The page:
In conversation with political analyst Achyut Yagnik on what to expect from the upcoming Gujarat assembly elections, the rise of the BJP and more.
Family of Deceased Judge Claims He Was Offered Rs 100 Crore for ‘Favourable Order’ in Amit Shah Case
The late judge’s sister says in an interview to Caravan magazine that the then chief justice of the Bombay high court also offered her brother a house in Mumbai.
Judge who took over the case discharged BJP president Amit Shah without a trial and the CBI has yet to appeal that order.
The note ban followed soon after by the new tax regime have hit the predominantly mercantile state hard, but the urban voters still cannot see themselves siding with the opposition.
Slowly but surely, the Congress is shuffling back into the game and Rahul, the man who everyone, including his own party, gave up on, is chiefly responsible for that.
Despite authenticating Modi’s degree, Delhi University continues to stonewall attempts by RTI activists to gather information about his records.
Perhaps the BJP national managers know that the Modi spell is over. Shrewd operators that they are, they must be cognisant that shoddy goods have been sold to gullible Gujaratis for nearly two decades.
The BJP camp is nervous and a number of factors seem to be working against it – but will this be enough to tilt the balance?
The organisation’s plea comes at a time when The Wire is facing both civil and criminal defamation suits by BJP president Amit Shah’s son, Jay Shah.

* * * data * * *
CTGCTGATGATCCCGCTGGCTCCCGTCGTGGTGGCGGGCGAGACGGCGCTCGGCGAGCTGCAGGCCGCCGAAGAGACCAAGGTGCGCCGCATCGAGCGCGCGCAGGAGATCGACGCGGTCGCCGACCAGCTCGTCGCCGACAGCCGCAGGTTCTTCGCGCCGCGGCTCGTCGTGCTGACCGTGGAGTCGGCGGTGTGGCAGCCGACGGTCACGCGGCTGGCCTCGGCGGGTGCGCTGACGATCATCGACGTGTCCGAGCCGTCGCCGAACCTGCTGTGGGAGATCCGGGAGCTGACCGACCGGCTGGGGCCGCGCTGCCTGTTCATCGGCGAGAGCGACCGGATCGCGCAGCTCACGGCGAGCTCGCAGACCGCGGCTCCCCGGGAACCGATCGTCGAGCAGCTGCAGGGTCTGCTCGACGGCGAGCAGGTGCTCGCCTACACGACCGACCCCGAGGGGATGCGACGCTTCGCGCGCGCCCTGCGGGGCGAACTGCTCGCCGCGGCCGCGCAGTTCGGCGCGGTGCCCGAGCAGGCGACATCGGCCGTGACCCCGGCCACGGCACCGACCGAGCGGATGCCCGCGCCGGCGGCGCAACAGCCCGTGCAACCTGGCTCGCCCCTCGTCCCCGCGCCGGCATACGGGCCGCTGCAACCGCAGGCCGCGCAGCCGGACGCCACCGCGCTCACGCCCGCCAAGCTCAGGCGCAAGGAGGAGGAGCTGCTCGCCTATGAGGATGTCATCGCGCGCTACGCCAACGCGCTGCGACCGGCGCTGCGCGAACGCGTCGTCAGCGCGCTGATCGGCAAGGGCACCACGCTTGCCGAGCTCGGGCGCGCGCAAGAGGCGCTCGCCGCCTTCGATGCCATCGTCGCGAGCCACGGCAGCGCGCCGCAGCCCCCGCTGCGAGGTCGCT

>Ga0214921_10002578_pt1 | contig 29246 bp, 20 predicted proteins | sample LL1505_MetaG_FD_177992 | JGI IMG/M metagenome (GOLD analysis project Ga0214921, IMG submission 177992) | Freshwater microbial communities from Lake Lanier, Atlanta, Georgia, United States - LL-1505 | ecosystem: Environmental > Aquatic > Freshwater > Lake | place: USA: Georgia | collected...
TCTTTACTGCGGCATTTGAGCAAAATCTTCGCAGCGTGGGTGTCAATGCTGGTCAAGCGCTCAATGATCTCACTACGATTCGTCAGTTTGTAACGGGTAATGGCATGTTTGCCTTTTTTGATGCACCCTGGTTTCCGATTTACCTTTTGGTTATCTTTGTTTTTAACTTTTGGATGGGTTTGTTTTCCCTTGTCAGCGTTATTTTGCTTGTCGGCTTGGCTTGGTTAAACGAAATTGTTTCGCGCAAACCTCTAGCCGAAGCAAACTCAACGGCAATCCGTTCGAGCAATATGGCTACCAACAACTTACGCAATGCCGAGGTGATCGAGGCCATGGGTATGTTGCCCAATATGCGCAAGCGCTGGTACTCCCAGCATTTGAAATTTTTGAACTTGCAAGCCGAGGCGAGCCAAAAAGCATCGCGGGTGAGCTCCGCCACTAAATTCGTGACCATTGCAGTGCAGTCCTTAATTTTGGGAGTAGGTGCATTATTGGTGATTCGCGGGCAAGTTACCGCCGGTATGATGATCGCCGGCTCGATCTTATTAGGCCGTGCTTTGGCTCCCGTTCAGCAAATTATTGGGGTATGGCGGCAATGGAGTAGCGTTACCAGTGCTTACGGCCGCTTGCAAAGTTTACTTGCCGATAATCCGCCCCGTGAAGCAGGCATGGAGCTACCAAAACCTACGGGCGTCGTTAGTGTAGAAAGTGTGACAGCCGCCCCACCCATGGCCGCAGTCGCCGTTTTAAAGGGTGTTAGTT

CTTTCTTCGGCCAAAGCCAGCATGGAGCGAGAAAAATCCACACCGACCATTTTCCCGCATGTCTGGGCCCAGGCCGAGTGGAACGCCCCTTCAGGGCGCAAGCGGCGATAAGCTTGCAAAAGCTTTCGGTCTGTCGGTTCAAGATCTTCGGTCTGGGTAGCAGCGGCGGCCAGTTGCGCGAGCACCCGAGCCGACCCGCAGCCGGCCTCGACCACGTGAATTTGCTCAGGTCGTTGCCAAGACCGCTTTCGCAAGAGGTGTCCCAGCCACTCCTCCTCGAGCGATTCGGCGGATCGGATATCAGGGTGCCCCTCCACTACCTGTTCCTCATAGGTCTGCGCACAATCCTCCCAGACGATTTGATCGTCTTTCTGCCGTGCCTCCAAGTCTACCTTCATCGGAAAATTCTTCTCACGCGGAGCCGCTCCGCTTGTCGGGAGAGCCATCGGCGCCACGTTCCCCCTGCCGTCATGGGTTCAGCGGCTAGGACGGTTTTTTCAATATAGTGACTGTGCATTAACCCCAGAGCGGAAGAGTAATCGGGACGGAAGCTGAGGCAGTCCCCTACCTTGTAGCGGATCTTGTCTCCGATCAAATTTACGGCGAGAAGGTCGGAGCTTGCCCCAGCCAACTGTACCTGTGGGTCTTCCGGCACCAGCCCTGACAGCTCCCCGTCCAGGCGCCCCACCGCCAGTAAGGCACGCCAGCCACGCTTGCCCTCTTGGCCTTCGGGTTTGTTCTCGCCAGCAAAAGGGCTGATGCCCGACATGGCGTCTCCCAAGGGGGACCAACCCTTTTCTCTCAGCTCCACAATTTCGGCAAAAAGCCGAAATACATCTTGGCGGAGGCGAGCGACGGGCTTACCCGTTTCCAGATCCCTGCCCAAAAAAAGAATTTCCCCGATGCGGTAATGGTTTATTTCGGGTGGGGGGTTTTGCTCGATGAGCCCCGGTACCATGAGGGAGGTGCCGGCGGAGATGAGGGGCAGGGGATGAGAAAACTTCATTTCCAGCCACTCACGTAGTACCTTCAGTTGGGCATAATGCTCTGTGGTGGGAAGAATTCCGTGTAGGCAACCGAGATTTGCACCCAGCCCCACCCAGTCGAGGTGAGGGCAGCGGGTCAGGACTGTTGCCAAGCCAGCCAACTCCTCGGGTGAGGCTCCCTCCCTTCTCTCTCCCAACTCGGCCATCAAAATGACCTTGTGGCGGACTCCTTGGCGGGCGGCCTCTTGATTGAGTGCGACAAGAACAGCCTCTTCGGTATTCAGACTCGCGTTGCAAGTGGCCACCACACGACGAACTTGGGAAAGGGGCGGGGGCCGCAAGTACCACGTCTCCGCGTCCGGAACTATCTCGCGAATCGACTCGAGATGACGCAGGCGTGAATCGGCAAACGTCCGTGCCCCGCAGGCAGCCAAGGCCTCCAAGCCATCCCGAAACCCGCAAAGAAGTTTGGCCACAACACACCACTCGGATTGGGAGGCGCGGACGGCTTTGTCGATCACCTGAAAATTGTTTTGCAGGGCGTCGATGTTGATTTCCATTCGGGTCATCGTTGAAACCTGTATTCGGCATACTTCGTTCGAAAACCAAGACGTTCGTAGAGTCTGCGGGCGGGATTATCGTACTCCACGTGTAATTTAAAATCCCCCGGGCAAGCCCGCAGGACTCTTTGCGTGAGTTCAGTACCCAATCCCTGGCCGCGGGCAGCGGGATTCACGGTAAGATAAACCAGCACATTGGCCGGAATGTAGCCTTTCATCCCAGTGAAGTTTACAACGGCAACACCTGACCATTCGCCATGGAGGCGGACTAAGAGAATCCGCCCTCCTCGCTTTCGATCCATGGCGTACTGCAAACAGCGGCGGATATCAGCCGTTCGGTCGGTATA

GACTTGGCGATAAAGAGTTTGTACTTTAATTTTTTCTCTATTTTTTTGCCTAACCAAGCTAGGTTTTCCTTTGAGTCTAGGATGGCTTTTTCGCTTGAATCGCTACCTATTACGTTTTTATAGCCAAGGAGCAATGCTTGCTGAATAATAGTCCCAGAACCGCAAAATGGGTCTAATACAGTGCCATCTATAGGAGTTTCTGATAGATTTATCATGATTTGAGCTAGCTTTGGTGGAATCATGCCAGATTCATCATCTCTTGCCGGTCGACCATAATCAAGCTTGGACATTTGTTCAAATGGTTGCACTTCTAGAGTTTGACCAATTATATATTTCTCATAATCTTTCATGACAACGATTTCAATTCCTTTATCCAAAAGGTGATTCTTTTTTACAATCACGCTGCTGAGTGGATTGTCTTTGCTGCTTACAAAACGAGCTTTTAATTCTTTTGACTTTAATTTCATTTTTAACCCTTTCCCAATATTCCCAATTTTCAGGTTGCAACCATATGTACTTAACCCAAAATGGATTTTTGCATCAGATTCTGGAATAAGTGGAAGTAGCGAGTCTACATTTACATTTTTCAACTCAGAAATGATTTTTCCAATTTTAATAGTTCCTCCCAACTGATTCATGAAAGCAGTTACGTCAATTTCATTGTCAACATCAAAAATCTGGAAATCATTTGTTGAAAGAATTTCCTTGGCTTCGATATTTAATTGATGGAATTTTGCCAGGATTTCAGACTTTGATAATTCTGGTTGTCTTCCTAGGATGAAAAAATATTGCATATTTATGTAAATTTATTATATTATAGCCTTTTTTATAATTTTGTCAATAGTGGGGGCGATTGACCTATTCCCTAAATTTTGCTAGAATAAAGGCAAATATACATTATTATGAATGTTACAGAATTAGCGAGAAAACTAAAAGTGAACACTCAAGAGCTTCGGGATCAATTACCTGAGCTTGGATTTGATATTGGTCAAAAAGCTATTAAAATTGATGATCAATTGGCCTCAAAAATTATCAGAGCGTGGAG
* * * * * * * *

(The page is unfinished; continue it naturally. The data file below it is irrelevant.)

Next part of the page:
Speakers at Press Club of India meeting unequivocally criticised the frequent use of defamation as a means of stifling and threatening the media.
Defending the questions, BJP spokesperson says the questions are “related to the social fabric of the state that should be known by the aspirants of government jobs.”
Despite the Lodha Committee rules clearly saying both must quit, the Shah dynasty rules the Gujarat Cricket Association.
The prime minister, who now spends several days a week campaigning in Gujarat, is reduced to blaming the Congress party, who he says did not allow development.
Comments range from seeing it as an attack on media freedom to an attempt to keep information hidden from the public.
Between 2003 and 2007, Modi, as Gujarat CM, took about 100 chartered flights worth Rs 16 crore. But Congress leaders have not been transparent about their use of charters either.
Two ‘private citizens’ are now in the eye of a political tug-of-war for their business dealings, one the son-in-law of Congress president Sonia Gandhi, the other the son of BJP president Amit Shah.
The growing loss of faith in the prime minister arises from the same source from which faith had been generated: his self-centredness.
Press statement issued by The Wire
“If information on the affairs of close relatives of powerful politicians is to be withheld by the media, the only result will be the secrecy of power that will spawn all manner of corruption,” say the DUJ and NAJ.